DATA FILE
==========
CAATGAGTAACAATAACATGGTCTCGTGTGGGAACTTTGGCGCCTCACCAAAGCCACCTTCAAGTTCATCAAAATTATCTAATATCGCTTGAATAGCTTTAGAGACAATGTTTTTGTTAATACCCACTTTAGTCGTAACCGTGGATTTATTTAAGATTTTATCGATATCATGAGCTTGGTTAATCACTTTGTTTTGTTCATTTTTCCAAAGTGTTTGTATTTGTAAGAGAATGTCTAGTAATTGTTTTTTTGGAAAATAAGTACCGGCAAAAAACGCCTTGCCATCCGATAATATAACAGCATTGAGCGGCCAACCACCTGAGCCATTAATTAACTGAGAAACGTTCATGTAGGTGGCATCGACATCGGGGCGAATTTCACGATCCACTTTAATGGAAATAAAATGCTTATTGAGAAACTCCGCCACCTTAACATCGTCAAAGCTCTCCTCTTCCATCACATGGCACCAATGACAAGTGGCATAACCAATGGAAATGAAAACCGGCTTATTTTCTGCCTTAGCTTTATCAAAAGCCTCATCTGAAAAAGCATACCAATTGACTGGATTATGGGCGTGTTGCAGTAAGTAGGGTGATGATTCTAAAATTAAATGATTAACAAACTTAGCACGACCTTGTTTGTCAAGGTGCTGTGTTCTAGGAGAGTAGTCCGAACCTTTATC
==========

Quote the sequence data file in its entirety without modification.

CAATGAGTAACAATAACATGGTCTCGTGTGGGAACTTTGGCGCCTCACCAAAGCCACCTTCAAGTTCATCAAAATTATCTAATATCGCTTGAATAGCTTTAGAGACAATGTTTTTGTTAATACCCACTTTAGTCGTAACCGTGGATTTATTTAAGATTTTATCGATATCATGAGCTTGGTTAATCACTTTGTTTTGTTCATTTTTCCAAAGTGTTTGTATTTGTAAGAGAATGTCTAGTAATTGTTTTTTTGGAAAATAAGTACCGGCAAAAAACGCCTTGCCATCCGATAATATAACAGCATTGAGCGGCCAACCACCTGAGCCATTAATTAACTGAGAAACGTTCATGTAGGTGGCATCGACATCGGGGCGAATTTCACGATCCACTTTAATGGAAATAAAATGCTTATTGAGAAACTCCGCCACCTTAACATCGTCAAAGCTCTCCTCTTCCATCACATGGCACCAATGACAAGTGGCATAACCAATGGAAATGAAAACCGGCTTATTTTCTGCCTTAGCTTTATCAAAAGCCTCATCTGAAAAAGCATACCAATTGACTGGATTATGGGCGTGTTGCAGTAAGTAGGGTGATGATTCTAAAATTAAATGATTAACAAACTTAGCACGACCTTGTTTGTCAAGGTGCTGTGTTCTAGGAGAGTAGTCCGAACCTTTATC